Op-Ed by Paul Wimsett
For this blog we are going back in time ten years. So picture it in your mind — Lost and ER are on the on TV. Barack Obama had just become president and Sarah Palin began her comeback. The Internet of Things, Alexa and Siri’s parents was born. And on your car radio Bleeding Love by Leona Lewis or I Gotta Feeling by The Black Eyed Peas are playing. And the car business took a strange turn that no-one could have predicted.
The economic events of the period between 2008 and 2010 are best known for the mortgages and stock market crashes but they were also detrimental to a number of car businesses.
In a bad economy people look to save dollars and while it was harder than ever to get a loan if you did need to buy a new car, you were looking for a deal. America made large, expensive, vehicles with bad fuel economy. A crash then combined with an energy crisis to drive sales of vehicles like as SUVs and pick-up trucks to rock bottom. It got so bad in the United States that Chrysler and General Motors needed to be rescued by the government.
For the US government to step in and help a business goes against the grain of what America stands for in the eyes of many of her citizens. Survival of the fittest is the core of any free market and it guarantees the best price for goods. However, the thinking at the time is that if a giant part of the economy, such as the automotive industry, failed too many jobs lost would send the economy into a death spiral. There was no other way to keep the economy stable and allow people to keep buying.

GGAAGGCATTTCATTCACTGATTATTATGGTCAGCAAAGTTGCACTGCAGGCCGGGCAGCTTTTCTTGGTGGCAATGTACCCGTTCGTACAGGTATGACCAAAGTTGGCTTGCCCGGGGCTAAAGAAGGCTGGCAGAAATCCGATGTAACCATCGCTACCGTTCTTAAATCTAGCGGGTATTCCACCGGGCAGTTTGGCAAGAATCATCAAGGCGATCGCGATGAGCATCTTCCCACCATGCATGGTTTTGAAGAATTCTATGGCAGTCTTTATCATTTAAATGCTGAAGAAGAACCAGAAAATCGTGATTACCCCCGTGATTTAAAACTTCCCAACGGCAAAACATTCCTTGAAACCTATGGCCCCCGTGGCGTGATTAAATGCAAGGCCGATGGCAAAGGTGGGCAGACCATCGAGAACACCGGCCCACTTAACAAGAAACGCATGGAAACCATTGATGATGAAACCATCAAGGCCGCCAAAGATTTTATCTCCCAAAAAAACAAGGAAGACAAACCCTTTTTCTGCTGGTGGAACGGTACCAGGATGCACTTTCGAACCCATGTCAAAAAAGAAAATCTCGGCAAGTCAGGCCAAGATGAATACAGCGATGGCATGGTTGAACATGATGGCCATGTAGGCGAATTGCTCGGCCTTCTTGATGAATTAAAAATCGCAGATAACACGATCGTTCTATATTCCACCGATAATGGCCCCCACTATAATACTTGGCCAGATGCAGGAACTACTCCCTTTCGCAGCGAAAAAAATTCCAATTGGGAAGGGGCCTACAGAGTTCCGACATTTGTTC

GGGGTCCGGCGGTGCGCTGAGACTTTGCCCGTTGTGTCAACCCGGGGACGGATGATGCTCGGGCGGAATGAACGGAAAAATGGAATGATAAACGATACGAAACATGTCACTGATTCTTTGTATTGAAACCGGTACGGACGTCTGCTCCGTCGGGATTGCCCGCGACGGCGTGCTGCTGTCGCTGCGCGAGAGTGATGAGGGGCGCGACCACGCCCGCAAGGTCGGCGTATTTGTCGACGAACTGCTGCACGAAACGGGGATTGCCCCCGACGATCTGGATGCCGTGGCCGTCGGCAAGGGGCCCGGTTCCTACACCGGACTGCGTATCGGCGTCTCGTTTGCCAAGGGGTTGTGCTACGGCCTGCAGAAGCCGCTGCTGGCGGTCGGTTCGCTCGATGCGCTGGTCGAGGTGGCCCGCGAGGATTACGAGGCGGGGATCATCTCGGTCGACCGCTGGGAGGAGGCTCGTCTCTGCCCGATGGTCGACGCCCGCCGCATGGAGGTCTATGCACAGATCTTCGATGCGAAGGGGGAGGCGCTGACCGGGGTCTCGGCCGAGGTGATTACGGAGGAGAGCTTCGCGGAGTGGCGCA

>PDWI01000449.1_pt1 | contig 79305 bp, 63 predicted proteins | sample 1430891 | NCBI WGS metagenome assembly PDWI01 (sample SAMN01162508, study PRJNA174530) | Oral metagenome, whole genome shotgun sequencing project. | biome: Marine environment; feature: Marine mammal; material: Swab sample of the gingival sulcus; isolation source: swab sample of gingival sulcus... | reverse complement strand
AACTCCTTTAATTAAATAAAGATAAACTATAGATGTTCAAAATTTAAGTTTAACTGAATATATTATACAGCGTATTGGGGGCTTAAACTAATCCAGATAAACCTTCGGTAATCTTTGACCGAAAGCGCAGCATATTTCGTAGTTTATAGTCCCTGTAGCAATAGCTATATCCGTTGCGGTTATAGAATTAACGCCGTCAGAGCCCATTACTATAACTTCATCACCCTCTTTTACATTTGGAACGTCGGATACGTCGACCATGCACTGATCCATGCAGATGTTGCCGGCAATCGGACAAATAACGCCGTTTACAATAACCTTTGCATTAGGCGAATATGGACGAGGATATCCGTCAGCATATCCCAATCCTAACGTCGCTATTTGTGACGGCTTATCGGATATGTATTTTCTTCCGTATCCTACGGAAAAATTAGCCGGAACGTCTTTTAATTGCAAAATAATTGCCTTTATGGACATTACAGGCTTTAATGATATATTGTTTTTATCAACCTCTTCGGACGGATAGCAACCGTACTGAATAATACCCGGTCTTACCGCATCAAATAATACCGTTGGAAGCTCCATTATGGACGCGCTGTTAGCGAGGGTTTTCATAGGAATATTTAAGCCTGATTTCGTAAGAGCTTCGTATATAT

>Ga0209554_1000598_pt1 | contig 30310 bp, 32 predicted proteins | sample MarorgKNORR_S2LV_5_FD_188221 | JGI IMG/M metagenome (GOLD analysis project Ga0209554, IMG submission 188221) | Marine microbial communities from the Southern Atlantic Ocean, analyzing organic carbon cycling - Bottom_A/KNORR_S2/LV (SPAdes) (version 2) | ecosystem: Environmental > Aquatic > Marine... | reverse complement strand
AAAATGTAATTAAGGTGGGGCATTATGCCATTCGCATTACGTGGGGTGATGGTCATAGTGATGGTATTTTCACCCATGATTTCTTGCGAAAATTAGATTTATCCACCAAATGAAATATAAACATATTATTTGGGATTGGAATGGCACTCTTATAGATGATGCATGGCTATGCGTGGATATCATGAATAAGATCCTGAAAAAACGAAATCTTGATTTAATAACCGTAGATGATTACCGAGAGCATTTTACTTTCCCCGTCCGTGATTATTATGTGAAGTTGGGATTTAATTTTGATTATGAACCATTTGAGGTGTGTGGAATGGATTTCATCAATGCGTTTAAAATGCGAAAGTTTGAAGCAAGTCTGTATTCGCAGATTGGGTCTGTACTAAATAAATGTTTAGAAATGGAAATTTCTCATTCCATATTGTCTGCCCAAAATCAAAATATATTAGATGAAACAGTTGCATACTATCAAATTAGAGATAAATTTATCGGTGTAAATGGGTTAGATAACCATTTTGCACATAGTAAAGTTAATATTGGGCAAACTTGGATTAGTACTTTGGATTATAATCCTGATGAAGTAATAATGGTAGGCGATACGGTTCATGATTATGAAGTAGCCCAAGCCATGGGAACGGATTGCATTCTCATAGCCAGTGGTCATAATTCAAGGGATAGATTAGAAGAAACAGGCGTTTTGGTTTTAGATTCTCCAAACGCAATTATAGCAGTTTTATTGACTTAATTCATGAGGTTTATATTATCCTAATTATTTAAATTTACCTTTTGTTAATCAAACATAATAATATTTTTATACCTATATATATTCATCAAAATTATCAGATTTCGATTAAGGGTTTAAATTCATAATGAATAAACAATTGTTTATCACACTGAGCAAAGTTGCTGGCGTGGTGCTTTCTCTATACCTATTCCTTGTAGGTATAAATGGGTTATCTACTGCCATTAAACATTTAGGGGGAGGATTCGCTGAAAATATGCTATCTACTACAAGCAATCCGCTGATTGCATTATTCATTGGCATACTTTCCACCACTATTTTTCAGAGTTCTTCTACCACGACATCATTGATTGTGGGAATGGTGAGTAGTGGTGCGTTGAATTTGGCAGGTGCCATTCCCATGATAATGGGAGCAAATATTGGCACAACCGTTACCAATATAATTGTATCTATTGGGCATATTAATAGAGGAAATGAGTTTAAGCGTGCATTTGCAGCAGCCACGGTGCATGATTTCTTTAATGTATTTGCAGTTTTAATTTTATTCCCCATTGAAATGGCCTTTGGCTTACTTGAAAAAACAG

Pre-crash, in 2005, GM’s factories were performing at 85% of capacity. This may not seem much but it was a pattern to be found in other businesses too. So the term too big to fail started getting tossed around. Of course what “too big to fail” means is “too big to let fail.” The idea goes all the way back to 1984 and Stewart McKinney, though its true source probably predates that. Even in 1984 the term was controversial.
A CNN/Opinion Research poll said only 36% of the public supported the bailout. What people may not realise is that there was in fact two bailouts to the car industry, the second mainly going to General Motors and Chrysler. Part of GM’s bail out included an odd sort of bankruptcy that allowed them to default on certain loans. They were allowed to zero out stock that didn’t belong to the government or union members. It was not a good deal for most Americans.